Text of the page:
Section 109(a) of the Copyright Act provides, in part, that
...the owner of a particular copy or phonorecord lawfully made under this title, or any person authorized by such owner, is entitled, without the authority of the copyright owner, to sell or otherwise dispose of the possession of that copy or phonorecord.Emphasis is mine. Contrast that with Section 602(a)(1) which states that
[i]mportation into the United States, without the authority of the owner of copyright under this title, of copies or phonorecords of a work that have been acquired outside the United States is an infringement of the exclusive right to distribute copies or phonorecords....As you can probably tell from reading these two relevant provisions, they appear to contradict one another. The first provision delineates the first-sale doctrine. This limits the rights of copyright holders and enables secondary markets by permitting resale without authority of the copyright owner. The second provision prohibits the importation of a work without the authority of the copyright’s owner.
This is the question presented in the case of Kirtsaeng v. John Wiley & Sons, Inc., which was argued before the Supreme Court on October 29. The Second Circuit summarized the facts:
To help subsidize the cost of his education, Kirtsaeng allegedly participated in the following scheme: Between 2007 and September 8, 2008, Kirtsaeng's friends and family shipped him foreign edition textbooks printed abroad by Wiley Asia. In turn, Kirtsaeng sold these textbooks on commercial websites....The Supreme Court has already considered a very similar case in Quality King Distributors Inc., v. L'anza Research International Inc., 523 U.S. 135 (1998). In summary:
L'anza, a California manufacturer, sells its hair care products in this country exclusively to distributors who have agreed to resell within limited geographic areas and only to authorized retailers. L'anza promotes its domestic sales with extensive advertising and special retailer training. In foreign markets, however, it does not engage in comparable advertising or promotion; its foreign prices are substantially lower than its domestic prices. It appears that after L'anza's United Kingdom distributor arranged for the sale of several tons of L'anza products, affixed with copyrighted labels, to a distributor in Malta, that distributor sold the goods to petitioner, which imported them back into this country without L'anza's permission and then resold them at discounted prices to unauthorized retailers.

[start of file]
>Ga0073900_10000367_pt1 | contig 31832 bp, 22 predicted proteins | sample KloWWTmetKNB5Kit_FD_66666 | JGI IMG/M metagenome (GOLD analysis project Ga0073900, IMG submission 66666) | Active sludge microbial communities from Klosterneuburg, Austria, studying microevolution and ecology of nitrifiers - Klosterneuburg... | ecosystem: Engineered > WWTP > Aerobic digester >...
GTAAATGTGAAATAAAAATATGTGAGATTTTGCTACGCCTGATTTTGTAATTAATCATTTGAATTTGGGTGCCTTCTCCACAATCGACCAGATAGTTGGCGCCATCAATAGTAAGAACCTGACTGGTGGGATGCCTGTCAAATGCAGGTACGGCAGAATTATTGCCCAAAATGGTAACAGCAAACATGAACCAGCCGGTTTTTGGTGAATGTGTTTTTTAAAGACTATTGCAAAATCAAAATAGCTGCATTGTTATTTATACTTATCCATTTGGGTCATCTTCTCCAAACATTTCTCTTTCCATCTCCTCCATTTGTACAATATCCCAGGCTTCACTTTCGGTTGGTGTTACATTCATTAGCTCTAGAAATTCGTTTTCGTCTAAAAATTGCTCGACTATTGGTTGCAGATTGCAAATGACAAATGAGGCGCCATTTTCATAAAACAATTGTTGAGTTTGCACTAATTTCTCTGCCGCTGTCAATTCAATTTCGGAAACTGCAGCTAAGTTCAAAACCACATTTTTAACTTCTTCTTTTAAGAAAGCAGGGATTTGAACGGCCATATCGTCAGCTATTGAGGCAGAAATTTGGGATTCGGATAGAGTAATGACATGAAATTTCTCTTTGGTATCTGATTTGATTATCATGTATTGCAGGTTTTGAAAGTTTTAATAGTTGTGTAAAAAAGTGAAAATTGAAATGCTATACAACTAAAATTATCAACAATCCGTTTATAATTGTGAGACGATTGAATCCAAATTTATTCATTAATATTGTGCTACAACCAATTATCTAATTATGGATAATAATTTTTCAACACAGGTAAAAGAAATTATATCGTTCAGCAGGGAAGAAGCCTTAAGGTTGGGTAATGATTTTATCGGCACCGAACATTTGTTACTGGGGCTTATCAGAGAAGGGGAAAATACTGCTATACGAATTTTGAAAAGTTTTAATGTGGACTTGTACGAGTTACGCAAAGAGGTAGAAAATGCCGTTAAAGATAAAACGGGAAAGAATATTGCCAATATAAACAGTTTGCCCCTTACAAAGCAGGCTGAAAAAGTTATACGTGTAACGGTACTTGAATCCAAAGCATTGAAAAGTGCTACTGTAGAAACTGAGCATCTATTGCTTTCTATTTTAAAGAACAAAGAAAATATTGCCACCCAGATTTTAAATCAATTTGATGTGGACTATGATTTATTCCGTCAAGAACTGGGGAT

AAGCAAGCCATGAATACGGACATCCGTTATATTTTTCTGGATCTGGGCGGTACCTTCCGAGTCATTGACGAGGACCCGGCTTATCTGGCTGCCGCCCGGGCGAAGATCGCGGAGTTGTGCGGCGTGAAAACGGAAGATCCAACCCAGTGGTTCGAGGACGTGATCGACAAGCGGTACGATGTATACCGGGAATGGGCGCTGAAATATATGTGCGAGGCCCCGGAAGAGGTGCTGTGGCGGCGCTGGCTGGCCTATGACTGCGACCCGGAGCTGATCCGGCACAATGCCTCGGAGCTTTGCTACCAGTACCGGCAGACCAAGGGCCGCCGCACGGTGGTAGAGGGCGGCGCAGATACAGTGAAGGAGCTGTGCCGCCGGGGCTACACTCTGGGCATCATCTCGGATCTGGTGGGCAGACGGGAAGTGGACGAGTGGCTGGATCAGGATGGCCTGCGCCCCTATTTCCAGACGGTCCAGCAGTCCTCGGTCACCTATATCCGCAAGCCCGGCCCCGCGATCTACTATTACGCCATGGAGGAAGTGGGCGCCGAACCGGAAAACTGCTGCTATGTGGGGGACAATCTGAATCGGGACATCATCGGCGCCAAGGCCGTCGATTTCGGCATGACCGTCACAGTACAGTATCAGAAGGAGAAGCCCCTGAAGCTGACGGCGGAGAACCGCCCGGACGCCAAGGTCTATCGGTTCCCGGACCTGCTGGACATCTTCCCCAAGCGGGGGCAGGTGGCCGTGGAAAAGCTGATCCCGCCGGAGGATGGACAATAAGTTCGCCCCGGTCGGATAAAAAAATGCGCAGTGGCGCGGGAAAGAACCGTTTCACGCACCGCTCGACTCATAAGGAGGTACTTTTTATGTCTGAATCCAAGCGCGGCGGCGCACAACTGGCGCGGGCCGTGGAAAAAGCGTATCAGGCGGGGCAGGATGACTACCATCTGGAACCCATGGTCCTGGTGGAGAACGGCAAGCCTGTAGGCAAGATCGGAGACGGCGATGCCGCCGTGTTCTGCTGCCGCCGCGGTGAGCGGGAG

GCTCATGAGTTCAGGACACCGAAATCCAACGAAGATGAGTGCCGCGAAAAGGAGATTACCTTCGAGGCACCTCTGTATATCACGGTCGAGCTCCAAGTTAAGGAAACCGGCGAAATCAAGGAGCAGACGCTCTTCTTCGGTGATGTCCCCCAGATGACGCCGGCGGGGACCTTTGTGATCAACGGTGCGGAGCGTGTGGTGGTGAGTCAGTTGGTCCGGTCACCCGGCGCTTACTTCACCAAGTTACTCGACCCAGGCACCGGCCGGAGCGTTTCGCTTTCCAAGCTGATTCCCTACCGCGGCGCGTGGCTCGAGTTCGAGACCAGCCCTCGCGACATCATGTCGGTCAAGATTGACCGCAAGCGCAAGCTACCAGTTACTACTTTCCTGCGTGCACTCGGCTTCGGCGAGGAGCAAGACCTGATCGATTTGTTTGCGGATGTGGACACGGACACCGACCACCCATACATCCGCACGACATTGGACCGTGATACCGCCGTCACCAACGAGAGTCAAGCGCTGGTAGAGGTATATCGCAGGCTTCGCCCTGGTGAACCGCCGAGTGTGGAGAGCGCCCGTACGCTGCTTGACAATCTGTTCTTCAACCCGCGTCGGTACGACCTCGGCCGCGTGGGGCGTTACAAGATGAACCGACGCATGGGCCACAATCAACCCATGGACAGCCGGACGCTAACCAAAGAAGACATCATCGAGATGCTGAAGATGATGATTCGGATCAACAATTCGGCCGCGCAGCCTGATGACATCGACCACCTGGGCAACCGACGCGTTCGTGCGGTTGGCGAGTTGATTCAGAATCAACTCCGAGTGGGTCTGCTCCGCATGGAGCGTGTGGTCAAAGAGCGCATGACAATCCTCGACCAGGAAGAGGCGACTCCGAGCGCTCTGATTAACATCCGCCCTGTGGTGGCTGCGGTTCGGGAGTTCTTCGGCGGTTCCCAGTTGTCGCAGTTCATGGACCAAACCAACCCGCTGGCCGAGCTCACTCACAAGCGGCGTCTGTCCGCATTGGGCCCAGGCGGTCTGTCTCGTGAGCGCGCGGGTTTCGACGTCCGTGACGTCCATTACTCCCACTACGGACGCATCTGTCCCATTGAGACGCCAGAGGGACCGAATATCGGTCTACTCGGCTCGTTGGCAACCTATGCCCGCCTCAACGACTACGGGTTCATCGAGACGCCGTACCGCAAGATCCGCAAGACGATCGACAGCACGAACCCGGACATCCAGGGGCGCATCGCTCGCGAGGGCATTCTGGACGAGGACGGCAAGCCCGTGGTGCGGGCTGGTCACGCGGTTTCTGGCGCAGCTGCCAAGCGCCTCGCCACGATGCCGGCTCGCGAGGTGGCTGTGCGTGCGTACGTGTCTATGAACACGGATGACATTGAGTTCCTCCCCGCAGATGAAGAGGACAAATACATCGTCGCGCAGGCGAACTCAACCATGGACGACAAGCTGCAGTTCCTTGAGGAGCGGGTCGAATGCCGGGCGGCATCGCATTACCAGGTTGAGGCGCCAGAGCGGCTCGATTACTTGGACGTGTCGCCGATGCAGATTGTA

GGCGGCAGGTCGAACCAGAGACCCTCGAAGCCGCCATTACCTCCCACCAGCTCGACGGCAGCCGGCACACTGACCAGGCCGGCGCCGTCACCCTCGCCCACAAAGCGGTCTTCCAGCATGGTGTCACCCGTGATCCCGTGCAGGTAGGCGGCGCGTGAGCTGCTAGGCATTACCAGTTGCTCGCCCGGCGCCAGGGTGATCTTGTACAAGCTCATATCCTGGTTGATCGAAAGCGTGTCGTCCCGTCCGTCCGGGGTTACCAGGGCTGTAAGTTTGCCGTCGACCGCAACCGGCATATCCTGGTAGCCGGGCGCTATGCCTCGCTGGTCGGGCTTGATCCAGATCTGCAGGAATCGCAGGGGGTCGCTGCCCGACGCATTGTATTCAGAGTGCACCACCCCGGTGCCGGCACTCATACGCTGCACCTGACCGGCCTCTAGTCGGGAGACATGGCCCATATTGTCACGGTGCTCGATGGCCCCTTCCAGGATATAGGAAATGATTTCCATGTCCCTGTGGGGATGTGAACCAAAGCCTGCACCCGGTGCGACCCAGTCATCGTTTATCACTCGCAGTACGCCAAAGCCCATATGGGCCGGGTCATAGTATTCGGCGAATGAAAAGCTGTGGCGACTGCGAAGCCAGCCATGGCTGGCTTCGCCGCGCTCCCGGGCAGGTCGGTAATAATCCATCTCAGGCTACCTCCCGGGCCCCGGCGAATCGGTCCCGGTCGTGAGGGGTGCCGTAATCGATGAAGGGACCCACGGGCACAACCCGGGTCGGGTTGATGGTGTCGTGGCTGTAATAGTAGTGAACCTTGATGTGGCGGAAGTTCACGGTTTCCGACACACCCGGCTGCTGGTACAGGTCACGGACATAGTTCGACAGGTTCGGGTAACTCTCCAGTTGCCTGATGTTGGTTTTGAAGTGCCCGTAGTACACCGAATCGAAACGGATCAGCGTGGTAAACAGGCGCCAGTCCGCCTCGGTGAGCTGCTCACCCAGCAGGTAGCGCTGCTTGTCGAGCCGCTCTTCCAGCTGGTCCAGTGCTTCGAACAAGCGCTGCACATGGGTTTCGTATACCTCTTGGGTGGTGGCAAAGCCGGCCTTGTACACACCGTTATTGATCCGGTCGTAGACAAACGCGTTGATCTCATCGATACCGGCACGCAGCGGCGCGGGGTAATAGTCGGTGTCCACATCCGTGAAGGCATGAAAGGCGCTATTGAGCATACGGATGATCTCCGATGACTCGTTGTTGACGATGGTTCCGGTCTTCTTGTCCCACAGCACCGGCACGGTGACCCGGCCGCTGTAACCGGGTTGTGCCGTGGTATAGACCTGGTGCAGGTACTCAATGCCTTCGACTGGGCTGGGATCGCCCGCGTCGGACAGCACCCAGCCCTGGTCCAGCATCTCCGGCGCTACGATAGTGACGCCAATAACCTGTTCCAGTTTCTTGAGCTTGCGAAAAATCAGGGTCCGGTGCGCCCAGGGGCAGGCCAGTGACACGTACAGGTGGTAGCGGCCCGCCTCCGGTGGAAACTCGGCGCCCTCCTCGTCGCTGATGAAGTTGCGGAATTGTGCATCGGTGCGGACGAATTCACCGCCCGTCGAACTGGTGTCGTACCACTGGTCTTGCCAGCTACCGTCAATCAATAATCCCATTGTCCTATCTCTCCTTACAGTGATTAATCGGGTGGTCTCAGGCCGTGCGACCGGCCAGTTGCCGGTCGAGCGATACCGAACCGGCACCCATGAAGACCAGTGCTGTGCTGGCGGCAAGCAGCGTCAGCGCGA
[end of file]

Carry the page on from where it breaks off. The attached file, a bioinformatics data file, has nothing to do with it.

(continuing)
Omega manufactures watches in Switzerland and sells them globally through a network of authorized distributors and retailers. Engraved on the underside of the watches is a U.S.-copyrighted “Omega Globe Design.” Costco obtained watches bearing the copyrighted design from the “gray market” 1 in the following manner: Omega first sold the watches to authorized distributors overseas. Unidentified third parties eventually purchased the watches and sold them to ENE Limited, a New York company, which in turn sold them to Costco. Costco then sold the watches to consumers in California. Although Omega authorized the initial foreign sale of the watches, it did not authorize their importation into the United States or the sales made by Costco.
From a textual perspective, there are three canons that immediately come to mind when considering this question:
- Harmonious-Reading Canon. The provisions of a text should be interpreted in a way that renders them compatible, not contradictory (p. 180).
- General/Specific Canon. If there is a conflict between a general provision and a specific provision, the specific provision prevails (generalia specialibus non derogant, p. 183).
- Irreconcilability Canon. If a text contains truly irreconcilable provisions at the same level of generality, and they have been simultaneously adopted, neither provision should be given effect (p. 189).
In arriving at a satisfactory textual interpretation of the statutory language at issue, we focus primarily on the words "made" and "under," but this task is complicated by two factors: (1) the word "made" is not a term of art in the Copyright Act, and (2) "[t]he word `under' is [a] chameleon" and courts "must draw its meaning from its context." Wiley contends that we must interpret "lawfully made under this title" to mean "lawfully made in the United States." This view of the law — which was also adopted by the United States in its amicus brief before the Supreme Court in Costco — is certainly consistent with the text of § 109(a).